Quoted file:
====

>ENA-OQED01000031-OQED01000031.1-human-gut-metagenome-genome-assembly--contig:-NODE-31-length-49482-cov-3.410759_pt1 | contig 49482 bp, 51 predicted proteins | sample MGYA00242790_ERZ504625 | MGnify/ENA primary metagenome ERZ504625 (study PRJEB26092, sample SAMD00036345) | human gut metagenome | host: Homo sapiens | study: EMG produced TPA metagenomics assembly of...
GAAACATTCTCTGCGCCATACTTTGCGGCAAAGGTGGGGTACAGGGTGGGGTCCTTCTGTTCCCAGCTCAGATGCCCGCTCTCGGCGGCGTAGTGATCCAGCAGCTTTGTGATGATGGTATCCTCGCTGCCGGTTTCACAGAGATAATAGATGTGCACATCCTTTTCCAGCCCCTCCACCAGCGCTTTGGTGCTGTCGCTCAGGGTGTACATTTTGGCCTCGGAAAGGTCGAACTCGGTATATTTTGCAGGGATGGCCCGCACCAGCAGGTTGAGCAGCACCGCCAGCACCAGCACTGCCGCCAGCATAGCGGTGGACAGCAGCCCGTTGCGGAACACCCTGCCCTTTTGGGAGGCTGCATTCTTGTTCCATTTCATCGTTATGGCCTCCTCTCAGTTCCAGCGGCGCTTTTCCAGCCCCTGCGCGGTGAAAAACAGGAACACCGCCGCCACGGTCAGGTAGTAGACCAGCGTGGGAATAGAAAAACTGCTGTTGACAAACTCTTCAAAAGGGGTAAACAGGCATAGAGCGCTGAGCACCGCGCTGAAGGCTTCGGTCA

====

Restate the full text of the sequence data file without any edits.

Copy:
>ENA-OQED01000031-OQED01000031.1-human-gut-metagenome-genome-assembly--contig:-NODE-31-length-49482-cov-3.410759_pt1 | contig 49482 bp, 51 predicted proteins | sample MGYA00242790_ERZ504625 | MGnify/ENA primary metagenome ERZ504625 (study PRJEB26092, sample SAMD00036345) | human gut metagenome | host: Homo sapiens | study: EMG produced TPA metagenomics assembly of...
GAAACATTCTCTGCGCCATACTTTGCGGCAAAGGTGGGGTACAGGGTGGGGTCCTTCTGTTCCCAGCTCAGATGCCCGCTCTCGGCGGCGTAGTGATCCAGCAGCTTTGTGATGATGGTATCCTCGCTGCCGGTTTCACAGAGATAATAGATGTGCACATCCTTTTCCAGCCCCTCCACCAGCGCTTTGGTGCTGTCGCTCAGGGTGTACATTTTGGCCTCGGAAAGGTCGAACTCGGTATATTTTGCAGGGATGGCCCGCACCAGCAGGTTGAGCAGCACCGCCAGCACCAGCACTGCCGCCAGCATAGCGGTGGACAGCAGCCCGTTGCGGAACACCCTGCCCTTTTGGGAGGCTGCATTCTTGTTCCATTTCATCGTTATGGCCTCCTCTCAGTTCCAGCGGCGCTTTTCCAGCCCCTGCGCGGTGAAAAACAGGAACACCGCCGCCACGGTCAGGTAGTAGACCAGCGTGGGAATAGAAAAACTGCTGTTGACAAACTCTTCAAAAGGGGTAAACAGGCATAGAGCGCTGAGCACCGCGCTGAAGGCTTCGGTCA